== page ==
Hansen v. Hansen

Annotate this Case

169 N.W.2d 12 (1969)

Malcolm H. HANSEN, Appellant, v. Patricia J. HANSEN, Respondent.

No. 41350.

Supreme Court of Minnesota.

June 13, 1969.

Clinton W. Wyant, Aitkin, for appellant.

John P. Weber, Grand Rapids, for respondent.

Heard before KNUTSON, C.J., and NELSON, MURPHY, OTIS, and FRANK T. GALLAGHER, JJ.

*13 OPINION

NELSON, Justice.

Appeal from a judgment of the district court entered in a divorce proceeding wherein Malcolm M. Hansen sought a divorce from his wife, Patricia J. Hansen. The judgment stated:

"That the marriage relation between the Plaintiff and Defendant is dissolved and the Plaintiff is awarded an absolute divorce from the Defendant. "The Defendant is awarded the care and custody of the minor children of said marriage, to-wit: Gregory John Hansen, age 3 years, and Karl Michael Hansen, age 2 years, subject to the following specific terms and conditions: "The Defendant shall in the future conduct herself as a law abiding person. "She shall not associate with the said Fred Bennett in the presence or knowledge of said children. "The Defendant shall place said children in the home of her parents, Elmer and Irene Smith, at their Aitkin home and at their Clear Lake summer residence and keep them in that home under the care and supervision of said Elmer and Irene Smith unless and until permitted to maintain them elsewhere by a written order of the court. "She shall facilitate a right of visitation by Plaintiff with said children at points of his choice in the State of Minnesota on the 2nd and 4th weekends of each month from 5 P.M. on Friday until 5 P.M. on Sunday of such weekend, and for a two week period each summer of his choosing, provided he gives two weeks notice in writing of when he has chosen such summer period. "That such children shall not be taken by her outside the territorial limits of the State of Minnesota. "Said children are not to be left unattended by some competent and mature baby sitter if Defendant and her parents are temporarily away from them. "That both the Plaintiff and the Defendant and all persons acting for them are restrained and enjoined from taking said minor children of the parties outside the territorial limits of the State of Minnesota. "That Plaintiff is ordered to pay the sum of $150.00 per month beginning January 1, 1968, to said Elmer Smith for the care and support of said minor children of the parties while they are in his home under such Judgment. * * * * * * "That Defendant is not entitled to any alimony."

Plaintiff-appellant contends the trial court abused its discretion in arriving at the above judgment and proposes an award of custody to himself, subject to the placement of the children in the home of his brother, Lewis Hansen, with reasonable visitation privileges extended to both plaintiff and defendant.

Plaintiff and defendant were married in Aitkin, Minnesota, November 4, 1961, plaintiff at that time being 22 years of age and defendant, 21. Following their marriage, they first resided in Ramsey County while plaintiff attended the University of Minnesota, defendant being then employed as a secretary for Briggs Transportation Company. It appears that the difficulties which resulted in this divorce commenced shortly after they moved to Ramsey County. The record indicates that plaintiff began drinking to excess; kept company with other women; and physically assaulted defendant and humiliated her in public.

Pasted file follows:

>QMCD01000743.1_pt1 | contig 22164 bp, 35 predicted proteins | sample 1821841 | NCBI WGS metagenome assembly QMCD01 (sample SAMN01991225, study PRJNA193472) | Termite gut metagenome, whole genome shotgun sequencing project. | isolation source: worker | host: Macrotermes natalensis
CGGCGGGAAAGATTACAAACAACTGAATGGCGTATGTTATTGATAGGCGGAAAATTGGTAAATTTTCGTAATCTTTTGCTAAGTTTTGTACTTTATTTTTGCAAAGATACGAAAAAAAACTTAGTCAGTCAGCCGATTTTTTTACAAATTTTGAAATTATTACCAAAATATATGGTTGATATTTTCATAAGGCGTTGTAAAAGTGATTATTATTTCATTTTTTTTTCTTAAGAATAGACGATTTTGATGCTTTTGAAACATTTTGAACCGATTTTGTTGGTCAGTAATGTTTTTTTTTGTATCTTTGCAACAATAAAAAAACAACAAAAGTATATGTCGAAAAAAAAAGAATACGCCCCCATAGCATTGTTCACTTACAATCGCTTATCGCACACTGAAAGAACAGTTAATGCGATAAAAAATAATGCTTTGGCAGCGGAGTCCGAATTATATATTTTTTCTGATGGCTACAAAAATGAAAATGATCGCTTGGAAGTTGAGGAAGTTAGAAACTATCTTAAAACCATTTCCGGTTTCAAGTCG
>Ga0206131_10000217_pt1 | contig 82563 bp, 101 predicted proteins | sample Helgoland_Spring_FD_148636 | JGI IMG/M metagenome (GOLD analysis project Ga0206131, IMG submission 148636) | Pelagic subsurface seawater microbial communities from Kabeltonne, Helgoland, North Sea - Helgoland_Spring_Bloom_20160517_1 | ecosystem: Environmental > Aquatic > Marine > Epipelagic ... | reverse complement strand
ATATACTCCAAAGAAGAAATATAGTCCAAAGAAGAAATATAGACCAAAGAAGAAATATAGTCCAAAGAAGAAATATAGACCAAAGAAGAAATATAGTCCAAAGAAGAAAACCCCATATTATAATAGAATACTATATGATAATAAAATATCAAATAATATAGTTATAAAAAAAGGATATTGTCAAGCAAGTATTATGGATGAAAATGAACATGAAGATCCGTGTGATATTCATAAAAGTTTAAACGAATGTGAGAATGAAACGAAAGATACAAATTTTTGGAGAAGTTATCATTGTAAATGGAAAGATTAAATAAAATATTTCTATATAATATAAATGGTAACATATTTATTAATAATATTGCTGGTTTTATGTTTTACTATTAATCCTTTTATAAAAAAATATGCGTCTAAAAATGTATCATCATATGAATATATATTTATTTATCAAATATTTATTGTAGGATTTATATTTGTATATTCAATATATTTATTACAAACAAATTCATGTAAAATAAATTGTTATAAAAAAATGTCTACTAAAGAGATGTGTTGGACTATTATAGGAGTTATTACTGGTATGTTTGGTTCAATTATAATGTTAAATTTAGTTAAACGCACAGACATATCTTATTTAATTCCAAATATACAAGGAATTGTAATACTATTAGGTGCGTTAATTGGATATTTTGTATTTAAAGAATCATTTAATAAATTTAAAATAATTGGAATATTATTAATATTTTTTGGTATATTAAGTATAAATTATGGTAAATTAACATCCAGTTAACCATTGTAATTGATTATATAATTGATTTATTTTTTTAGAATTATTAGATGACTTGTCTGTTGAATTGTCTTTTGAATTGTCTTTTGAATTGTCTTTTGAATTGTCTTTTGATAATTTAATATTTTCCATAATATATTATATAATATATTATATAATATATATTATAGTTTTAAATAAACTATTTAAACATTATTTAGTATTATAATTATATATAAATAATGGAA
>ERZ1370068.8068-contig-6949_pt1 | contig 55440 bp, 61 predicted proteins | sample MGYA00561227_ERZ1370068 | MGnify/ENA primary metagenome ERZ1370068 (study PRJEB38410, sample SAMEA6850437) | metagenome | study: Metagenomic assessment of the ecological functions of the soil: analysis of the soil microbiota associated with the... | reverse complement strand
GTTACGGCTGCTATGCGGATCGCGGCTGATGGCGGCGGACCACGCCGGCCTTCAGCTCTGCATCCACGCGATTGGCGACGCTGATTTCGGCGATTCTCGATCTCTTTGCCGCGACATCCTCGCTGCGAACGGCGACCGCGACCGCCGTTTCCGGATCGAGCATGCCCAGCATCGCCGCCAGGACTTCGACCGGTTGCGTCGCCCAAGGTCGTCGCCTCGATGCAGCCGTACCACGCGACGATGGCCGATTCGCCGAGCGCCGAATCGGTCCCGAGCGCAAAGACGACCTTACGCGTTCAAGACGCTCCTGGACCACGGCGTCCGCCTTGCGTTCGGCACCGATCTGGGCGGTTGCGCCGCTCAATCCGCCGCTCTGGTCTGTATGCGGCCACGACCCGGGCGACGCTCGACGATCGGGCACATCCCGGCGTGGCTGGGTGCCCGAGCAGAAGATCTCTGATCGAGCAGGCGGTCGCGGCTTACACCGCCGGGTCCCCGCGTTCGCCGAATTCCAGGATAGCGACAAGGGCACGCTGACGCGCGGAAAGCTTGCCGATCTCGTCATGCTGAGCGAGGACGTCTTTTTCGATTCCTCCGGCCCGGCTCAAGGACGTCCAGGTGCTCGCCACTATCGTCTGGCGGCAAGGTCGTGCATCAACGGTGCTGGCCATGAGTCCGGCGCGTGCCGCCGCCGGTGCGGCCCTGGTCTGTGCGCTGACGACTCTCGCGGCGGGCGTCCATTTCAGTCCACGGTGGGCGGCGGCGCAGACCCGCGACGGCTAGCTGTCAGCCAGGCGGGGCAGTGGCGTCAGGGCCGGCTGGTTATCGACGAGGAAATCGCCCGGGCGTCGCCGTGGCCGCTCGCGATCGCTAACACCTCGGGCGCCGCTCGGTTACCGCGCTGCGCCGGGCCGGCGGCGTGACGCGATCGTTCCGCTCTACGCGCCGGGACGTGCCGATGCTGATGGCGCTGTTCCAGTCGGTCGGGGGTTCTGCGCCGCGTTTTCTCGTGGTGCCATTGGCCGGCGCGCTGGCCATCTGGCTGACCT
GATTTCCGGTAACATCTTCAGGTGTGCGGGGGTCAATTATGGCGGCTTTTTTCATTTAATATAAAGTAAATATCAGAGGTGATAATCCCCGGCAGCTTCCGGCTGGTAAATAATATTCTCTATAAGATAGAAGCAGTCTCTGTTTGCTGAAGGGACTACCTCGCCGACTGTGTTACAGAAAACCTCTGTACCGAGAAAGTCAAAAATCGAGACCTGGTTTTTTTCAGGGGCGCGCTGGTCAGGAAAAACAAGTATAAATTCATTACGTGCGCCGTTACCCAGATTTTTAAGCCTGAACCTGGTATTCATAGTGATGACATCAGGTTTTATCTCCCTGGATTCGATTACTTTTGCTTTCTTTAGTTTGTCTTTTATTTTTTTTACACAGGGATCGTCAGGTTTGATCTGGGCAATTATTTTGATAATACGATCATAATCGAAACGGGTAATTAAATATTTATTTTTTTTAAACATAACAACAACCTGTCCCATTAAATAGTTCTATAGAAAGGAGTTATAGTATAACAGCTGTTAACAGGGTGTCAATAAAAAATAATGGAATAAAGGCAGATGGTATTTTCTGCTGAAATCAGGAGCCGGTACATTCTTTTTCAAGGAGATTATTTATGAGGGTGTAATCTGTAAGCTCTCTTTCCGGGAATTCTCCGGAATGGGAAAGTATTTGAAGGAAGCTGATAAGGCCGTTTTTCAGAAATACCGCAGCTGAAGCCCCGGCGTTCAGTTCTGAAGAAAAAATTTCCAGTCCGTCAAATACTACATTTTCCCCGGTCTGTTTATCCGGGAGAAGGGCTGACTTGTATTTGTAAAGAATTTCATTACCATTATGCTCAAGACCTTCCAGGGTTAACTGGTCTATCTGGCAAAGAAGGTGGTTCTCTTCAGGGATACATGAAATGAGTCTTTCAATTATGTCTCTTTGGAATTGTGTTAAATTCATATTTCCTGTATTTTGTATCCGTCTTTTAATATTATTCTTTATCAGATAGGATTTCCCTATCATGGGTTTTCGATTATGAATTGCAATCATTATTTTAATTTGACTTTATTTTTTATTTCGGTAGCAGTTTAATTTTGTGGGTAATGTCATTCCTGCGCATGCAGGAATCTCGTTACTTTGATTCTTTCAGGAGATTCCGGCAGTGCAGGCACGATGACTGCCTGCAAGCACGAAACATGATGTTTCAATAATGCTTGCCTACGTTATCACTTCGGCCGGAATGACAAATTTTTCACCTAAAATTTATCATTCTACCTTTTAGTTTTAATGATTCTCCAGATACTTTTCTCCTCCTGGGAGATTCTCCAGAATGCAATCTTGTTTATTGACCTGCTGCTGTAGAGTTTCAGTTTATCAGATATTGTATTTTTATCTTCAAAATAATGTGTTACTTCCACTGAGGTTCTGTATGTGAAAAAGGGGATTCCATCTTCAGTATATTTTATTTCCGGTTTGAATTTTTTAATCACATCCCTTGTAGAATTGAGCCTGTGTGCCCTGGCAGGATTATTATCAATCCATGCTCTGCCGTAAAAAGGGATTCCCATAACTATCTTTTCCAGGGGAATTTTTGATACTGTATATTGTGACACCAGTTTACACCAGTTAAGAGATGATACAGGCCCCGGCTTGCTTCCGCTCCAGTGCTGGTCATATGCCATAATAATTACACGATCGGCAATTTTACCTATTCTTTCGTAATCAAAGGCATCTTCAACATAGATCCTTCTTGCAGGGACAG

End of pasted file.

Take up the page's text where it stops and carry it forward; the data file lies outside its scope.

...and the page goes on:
Plaintiff later left school and started work as an electrician. His work as such was performed mostly out of town, and he returned home only on weekends. A couple of years later, he quit his job and they moved to Aitkin. Plaintiff again worked as an electrician, and they lived in a winterized cabin, which was inadequately heated *14 and difficult to reach by car during the winter and spring seasons. Defendant complained about the living conditions but to no avail. In 1965 plaintiff quit his job as an electrician and began work for the Public Utilities Commission in Grand Rapids, Minnesota. They moved into a house in that town, but within a short time plaintiff quit that job and began work for the Bechtal Corporation at Cloquet, Minnesota. By this time their marriage was plagued with quarrels and as a result defendant took the children and went to stay with her parents in Aitkin. Plaintiff, however, removed the children in defendant'sabsence and returned with them to Grand Rapids. Defendant subsequently also returned to Grand Rapids.

It appears that thereafter violent arguments arose periodically, defendant at that time admitting to having committed adultery. She claims to have been driven to this by reason of plaintiff's cruel treatment. Plaintiff, upon discovering that such relationship had come into being, reacted violently with physical abuse and threats, both against defendant and the man with whom she is alleged to have carried on illicit relations. The parties met with the man in question, who claimed he loved defendant and wished to marry her.

At the trial, however, defendant testified that she had no present intention of continuing the alleged illicit relationship and that she had no plans for remarriage if the parties should become divorced. The judgment entered forbade defendant from associating with this other man "in the presence or knowledge of [the] children."

There was an admission during the trial that defendant had given birth to an illegitimate child prior to her marriage and that she had given that child away for adoption. There was a dispute as to whether or not defendant had informed plaintiff of this fact prior to their marriage. There were other alleged commissions of adultery on the part of defendant, but there is nothing in the record to indicate that the testimony to that effect was worthy of more credence than it received from the trial court.